A Taxing Dilemma:Robot Taxes and the Challenges Of Effective Taxation of AI, Automation And Robotics In The Fourth Industrial Revolution
Written By Robert J. Kovacev
Michele Wucker coined the phrase “gray rhino” to describe a “highly probable, high impact threat” that leaders “ought to see coming but nevertheless fail to recognize and react to in time.”2 The impact of the rise of artificial intelligence (“AI”), robotics, and automation on the tax system falls squarely within the definition of a gray rhino. Technological change promises major dislocations in the economy, including potentially massive displacement of human workers. At the same time, government revenues dependent on the taxation of human employment will diminish at the very time displaced workers will increasingly demand social services. It is undeniable that drastic changes will have to be made, but until recently there has been little appetite among policymakers for addressing the situation.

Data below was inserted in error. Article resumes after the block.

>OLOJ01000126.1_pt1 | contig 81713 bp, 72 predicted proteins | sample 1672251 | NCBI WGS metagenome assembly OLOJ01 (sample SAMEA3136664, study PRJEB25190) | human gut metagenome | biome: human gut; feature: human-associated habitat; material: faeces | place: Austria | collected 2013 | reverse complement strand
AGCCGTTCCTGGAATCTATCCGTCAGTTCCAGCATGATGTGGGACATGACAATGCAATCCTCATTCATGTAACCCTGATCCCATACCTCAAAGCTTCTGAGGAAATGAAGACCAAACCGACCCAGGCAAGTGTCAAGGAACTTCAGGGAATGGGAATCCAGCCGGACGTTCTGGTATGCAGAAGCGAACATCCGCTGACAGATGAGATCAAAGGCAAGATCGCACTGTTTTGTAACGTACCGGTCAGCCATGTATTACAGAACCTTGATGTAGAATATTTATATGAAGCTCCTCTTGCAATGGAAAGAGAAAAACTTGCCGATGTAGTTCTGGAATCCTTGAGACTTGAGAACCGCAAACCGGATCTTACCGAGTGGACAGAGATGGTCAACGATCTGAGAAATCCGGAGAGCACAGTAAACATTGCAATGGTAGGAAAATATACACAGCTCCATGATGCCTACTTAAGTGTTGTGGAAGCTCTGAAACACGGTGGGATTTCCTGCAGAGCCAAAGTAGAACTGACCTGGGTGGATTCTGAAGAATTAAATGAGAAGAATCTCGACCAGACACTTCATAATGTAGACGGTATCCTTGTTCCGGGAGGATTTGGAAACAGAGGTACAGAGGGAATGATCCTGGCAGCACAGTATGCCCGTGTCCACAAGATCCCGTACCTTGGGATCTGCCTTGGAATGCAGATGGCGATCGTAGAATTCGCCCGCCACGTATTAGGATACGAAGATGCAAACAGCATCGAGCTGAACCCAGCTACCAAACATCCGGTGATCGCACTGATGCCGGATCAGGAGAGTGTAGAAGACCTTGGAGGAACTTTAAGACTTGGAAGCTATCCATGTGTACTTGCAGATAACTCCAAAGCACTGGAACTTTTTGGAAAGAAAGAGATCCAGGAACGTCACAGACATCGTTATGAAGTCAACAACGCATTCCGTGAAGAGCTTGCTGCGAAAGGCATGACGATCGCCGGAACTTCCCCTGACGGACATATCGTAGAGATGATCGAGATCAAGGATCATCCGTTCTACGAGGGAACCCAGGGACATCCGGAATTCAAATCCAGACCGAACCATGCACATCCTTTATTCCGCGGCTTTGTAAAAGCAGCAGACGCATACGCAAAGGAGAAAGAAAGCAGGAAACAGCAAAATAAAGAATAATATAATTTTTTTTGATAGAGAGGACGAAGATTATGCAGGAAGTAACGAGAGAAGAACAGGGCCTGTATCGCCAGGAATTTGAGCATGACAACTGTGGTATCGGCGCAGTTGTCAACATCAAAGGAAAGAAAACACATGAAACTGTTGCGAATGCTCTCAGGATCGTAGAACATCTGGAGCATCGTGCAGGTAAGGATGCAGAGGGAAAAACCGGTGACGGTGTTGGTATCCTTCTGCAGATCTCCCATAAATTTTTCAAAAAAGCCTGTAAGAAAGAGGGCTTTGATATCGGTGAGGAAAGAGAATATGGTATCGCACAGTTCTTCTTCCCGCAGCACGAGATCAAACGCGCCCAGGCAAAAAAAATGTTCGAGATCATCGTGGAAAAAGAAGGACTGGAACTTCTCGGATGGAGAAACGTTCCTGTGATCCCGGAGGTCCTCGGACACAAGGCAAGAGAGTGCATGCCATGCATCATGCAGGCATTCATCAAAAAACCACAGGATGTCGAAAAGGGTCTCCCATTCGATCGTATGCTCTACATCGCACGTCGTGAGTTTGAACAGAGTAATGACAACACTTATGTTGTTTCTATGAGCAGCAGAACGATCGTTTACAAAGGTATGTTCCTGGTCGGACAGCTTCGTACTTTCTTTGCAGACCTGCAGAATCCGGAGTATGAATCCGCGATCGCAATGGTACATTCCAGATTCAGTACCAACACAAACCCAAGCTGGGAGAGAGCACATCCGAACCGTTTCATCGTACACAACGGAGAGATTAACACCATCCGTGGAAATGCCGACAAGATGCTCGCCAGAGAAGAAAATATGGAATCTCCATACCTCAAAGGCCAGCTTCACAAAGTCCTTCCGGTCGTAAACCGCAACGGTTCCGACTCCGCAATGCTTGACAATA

One potential solution to this dilemma has emerged in the public discourse over the past few years: the ‘robot tax.’3 This proposal is driven by the idea that if robots (and AI and automation) are displacing human workers, and thereby reducing tax revenues from labor-based taxes, then the robots themselves should be taxed. In theory, this kills two birds with one stone: the robot taxes make up the shortfall caused by reductions in income and payroll taxes, and the revenues raised are used to support and retrain the displaced workers. To supporters of a robot tax, “a taxation of robots, or the use of robots, represents a powerful and interesting alternative solution to a potential crucial issue: the decline, or at least the complete change, of labor market and the distributional implications on persons of the growing use of automation.”4